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View Full Version : Phishing Technique Replaces Web Browser Address Bar



robsonde
07-05-2004, 11:31 PM
A dangerous new type of phishing attack has been detected that replaces the "Address" bar at the top of a Web browser with a working fake, using JavaScript. This technique allows the phisher to display a completely fraudulent Web address URL, while taking the consumer to the phisher's spoofed site.

This sophisticated new attack type does not make use of the MS Internet Explorer bug published last November, but extends the same visual effect to multiple browser platforms. It does so by automatically detecting the consumer's browser, and applying a custom JavaScript that replaces the look and feel of the Web address bar with an appropriately designed working fake.

http://www.antiphishing.org/news/03-31-04_Alert-FakeAddressBar.html

KingWave
08-05-2004, 12:02 AM
Brilliant, finally someone with half a clue.

robsonde
08-05-2004, 12:03 AM
who?

Shaun Minfie
08-05-2004, 08:27 AM
I'm guessing its sarcasm as in:

Oh billiant someone with more than half a clue has managed to attack multiple browsers and not just IE

Just a guess.

Madam_Lash
08-05-2004, 12:20 PM
Don't click that link. There is no guarantee that it won't install the phishing thing. It might install it on your computer

DON'T TRUST LINKS!!!!!!!!!

Jen C
08-05-2004, 01:11 PM
> Don't click that link. There is no guarantee that it
> won't install the phishing thing. It might install it
> on your computer

What makes you think that a malicious script will download when you click that link? Have you viewed that site before making such a statement? Can you please expand upon your statement?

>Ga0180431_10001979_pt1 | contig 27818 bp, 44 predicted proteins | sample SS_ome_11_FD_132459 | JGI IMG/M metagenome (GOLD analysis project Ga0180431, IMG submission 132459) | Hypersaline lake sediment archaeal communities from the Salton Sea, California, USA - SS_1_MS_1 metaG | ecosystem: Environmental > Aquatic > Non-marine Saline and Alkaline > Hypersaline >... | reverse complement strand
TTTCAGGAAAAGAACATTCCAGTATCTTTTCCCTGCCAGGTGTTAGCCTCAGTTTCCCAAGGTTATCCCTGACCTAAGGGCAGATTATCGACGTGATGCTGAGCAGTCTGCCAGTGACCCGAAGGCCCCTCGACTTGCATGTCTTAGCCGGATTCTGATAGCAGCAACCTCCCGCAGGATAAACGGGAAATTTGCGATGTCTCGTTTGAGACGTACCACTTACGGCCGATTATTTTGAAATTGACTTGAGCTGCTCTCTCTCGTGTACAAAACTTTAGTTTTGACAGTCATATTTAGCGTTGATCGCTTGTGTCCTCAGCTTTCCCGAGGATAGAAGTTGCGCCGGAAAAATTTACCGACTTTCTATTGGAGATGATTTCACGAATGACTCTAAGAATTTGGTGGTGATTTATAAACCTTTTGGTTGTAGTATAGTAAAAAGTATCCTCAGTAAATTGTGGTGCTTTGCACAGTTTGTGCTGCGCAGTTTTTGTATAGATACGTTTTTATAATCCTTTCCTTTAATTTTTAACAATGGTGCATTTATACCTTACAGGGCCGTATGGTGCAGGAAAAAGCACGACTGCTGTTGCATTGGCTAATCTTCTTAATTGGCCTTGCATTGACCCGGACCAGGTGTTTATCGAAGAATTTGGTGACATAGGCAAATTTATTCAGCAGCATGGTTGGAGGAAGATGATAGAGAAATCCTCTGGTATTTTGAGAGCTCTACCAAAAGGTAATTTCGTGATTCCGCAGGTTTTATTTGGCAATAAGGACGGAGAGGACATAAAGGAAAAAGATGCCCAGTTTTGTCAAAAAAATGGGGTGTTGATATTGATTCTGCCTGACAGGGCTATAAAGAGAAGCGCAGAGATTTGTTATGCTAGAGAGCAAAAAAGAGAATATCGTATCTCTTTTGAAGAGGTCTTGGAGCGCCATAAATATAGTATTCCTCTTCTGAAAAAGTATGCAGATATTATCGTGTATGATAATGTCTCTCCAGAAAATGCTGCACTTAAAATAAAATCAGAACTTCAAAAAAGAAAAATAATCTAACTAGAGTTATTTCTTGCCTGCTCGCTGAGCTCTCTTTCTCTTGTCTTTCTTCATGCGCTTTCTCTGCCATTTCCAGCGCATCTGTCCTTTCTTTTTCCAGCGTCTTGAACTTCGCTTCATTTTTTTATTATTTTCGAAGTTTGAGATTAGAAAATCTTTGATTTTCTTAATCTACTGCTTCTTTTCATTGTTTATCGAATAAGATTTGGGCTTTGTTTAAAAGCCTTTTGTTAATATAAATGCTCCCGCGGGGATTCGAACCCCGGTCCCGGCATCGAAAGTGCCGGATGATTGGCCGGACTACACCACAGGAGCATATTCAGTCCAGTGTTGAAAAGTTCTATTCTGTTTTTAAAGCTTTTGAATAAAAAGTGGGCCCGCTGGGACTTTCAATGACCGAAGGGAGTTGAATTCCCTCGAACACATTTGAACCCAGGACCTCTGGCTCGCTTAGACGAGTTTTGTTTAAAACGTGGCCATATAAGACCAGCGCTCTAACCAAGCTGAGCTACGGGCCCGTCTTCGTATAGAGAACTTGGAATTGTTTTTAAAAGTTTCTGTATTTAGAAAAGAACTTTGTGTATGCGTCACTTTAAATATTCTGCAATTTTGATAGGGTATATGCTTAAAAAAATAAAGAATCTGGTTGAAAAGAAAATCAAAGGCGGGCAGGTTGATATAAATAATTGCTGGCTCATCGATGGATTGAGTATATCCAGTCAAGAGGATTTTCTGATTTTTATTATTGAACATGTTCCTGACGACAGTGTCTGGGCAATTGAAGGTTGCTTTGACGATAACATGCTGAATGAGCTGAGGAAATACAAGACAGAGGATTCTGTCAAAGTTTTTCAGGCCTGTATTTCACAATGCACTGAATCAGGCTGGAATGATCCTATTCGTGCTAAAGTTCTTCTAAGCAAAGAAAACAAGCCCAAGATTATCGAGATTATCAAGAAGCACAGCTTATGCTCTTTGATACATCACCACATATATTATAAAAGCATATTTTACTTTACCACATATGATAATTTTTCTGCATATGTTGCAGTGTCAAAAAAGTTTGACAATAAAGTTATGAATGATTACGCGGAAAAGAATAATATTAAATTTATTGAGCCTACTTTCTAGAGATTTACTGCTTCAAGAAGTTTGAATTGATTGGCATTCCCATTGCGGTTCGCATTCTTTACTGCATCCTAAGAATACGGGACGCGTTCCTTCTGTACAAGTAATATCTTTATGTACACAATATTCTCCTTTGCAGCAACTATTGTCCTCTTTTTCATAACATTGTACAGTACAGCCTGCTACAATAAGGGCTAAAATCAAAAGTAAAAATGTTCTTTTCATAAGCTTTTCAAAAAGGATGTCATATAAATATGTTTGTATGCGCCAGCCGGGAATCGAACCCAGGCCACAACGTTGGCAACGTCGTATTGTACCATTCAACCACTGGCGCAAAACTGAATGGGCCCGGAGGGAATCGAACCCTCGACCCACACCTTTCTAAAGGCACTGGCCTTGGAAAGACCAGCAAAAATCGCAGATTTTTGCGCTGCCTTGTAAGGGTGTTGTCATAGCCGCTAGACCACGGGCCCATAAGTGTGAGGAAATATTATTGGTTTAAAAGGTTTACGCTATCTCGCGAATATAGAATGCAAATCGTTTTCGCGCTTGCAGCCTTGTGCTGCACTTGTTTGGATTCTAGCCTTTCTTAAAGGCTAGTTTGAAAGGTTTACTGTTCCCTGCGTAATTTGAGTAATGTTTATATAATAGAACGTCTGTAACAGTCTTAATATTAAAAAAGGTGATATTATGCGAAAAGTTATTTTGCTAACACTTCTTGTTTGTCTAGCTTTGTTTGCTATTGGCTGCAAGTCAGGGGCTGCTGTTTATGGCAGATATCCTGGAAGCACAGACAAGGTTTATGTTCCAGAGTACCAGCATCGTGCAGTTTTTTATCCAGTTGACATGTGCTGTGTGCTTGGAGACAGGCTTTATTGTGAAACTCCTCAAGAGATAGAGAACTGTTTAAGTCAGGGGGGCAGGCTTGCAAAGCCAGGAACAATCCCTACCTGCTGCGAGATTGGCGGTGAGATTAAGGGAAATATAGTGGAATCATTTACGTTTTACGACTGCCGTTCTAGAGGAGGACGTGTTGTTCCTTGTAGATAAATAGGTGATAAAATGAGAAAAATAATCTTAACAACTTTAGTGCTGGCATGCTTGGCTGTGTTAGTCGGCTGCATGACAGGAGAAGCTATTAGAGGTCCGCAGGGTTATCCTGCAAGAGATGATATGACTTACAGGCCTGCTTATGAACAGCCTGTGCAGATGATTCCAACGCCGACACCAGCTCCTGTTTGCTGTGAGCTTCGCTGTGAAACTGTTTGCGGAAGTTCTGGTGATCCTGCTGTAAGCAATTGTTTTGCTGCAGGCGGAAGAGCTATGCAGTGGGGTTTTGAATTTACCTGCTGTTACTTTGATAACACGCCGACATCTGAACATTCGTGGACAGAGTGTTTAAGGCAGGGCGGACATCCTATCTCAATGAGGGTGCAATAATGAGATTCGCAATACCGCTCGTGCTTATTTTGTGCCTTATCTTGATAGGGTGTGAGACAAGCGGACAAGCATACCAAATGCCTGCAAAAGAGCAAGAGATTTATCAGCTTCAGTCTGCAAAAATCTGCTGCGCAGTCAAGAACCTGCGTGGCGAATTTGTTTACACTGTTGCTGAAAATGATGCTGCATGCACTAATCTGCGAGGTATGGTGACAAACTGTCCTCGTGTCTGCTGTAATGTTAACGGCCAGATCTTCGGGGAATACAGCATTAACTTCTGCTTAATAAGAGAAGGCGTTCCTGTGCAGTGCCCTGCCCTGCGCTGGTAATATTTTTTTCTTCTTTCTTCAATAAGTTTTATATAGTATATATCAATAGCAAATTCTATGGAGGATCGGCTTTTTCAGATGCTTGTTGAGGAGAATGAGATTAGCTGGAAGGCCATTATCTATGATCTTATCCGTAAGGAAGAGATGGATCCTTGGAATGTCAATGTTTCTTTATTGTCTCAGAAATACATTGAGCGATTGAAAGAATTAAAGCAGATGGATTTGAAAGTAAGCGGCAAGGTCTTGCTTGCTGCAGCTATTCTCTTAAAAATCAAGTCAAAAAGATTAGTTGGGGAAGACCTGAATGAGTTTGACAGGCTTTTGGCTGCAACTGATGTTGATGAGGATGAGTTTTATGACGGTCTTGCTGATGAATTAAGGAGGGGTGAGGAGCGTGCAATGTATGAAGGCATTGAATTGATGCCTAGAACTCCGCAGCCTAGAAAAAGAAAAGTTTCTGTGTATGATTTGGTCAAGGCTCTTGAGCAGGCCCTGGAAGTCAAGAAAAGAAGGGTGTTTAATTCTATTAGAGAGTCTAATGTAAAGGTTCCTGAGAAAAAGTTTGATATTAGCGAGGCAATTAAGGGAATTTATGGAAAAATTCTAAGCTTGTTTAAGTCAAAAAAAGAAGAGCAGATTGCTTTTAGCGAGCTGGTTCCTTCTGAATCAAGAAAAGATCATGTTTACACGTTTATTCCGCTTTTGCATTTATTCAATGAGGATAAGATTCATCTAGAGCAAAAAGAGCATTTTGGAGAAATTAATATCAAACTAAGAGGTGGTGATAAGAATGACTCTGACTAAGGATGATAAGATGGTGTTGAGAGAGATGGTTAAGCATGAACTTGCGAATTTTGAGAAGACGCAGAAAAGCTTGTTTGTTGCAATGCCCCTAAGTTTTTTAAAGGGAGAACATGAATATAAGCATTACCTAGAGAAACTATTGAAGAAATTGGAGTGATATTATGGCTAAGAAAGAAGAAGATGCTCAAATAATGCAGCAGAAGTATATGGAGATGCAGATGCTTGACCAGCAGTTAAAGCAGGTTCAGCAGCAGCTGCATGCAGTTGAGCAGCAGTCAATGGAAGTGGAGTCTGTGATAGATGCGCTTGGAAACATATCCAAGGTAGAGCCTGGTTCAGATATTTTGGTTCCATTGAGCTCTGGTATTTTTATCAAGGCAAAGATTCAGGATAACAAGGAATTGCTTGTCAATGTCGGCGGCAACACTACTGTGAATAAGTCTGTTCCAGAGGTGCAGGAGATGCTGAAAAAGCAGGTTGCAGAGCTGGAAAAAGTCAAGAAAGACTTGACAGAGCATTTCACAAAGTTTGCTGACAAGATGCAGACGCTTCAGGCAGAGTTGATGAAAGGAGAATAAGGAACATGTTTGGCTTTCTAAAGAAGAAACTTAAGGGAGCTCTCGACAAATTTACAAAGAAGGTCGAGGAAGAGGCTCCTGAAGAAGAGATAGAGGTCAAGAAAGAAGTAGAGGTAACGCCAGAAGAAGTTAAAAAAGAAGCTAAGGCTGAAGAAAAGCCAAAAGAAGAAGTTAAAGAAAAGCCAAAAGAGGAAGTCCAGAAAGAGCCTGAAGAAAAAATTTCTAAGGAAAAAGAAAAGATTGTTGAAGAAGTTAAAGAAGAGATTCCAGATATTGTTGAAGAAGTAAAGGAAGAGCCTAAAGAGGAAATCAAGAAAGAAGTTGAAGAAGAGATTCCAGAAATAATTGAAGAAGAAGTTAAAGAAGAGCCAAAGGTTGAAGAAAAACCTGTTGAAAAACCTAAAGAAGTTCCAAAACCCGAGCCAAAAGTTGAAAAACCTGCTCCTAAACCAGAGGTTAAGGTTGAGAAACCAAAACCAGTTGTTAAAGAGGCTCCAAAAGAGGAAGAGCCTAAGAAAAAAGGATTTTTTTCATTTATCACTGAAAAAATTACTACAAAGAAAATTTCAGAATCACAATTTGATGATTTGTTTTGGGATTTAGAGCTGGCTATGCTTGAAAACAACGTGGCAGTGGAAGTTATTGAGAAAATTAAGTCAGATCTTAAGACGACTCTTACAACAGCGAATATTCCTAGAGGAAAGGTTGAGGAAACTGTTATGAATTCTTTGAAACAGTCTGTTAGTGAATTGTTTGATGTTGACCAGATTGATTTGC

The Anti-Phishing Working Group (APWG) (http://www.antiphishing.org/apwg.htm)
The Anti-Phishing Working Group (APWG)is an industry association focused on eliminating the identity theft and fraud that result from the growing problem of phishing and email spoofing. The organization provides a forum to discuss phishing issues, define the scope of the phishing problem in terms of hard and soft costs, and share information and best practices for eliminating the problem. Where appropriate, the APWG will also look to share this information with law enforcement.

Membership is open to qualified financial institutions, online retailers, ISPs, the law enforcement community, and solutions providers. Note that because phishing attacks and email fraud are sensitive subjects for many organizations that do business online, the APWG has a policy of maintaining the confidentiality of member organizations.

The Web site of the Anti-Phishing Working Group is www.antiphishing.org. It serves as a public and industry resource for information about the problem of phishing and email fraud, including identification and promotion of pragmatic technical solutions that can provide immediate protection and benefits against phishing attacks. The analysis, forensics, and archival of phishing attacks to the Web site are currently powered by Tumbleweed Communications' Message Protection Lab.

The APWG was founded by Tumbleweed Communications and a number of member banks, financial services institutions, and e-commerce providers. It held its first meeting in November 2003 in San Francisco.

Click below for more information on our privacy policy and legal notices.

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> DON'T TRUST LINKS!!!!!!!!!

Try not to use scare tactics on those who don't know better. Most threads will have links in them for offsite information. If a member of PF1 was found to be posting malicious links, they would not last long on this forum.

Shaun Minfie
08-05-2004, 02:54 PM
Well Said

Madam_Lash
08-05-2004, 04:57 PM
> Try not to use scare tactics on those who don't know
> better. Most threads will have links in them for
> offsite information. If a member of PF1 was found to
> be posting malicious links, they would not last long
> on this forum.

Iam not udsing scare tactics AT AL!!!!!! How many times are we told not to click an attachment? And here we have someone posting a link THAT COULD install something on yr comp. I was only warning people. Who knows where those links take you?

robsonde
08-05-2004, 06:10 PM
as the person who posted the link i must say the not clicking on it does make sence.

The question is do you show such caution every where on the internet?

it is for each of us to decide who we trust and being that you are new around here I dont blame you for not trusting every link you see.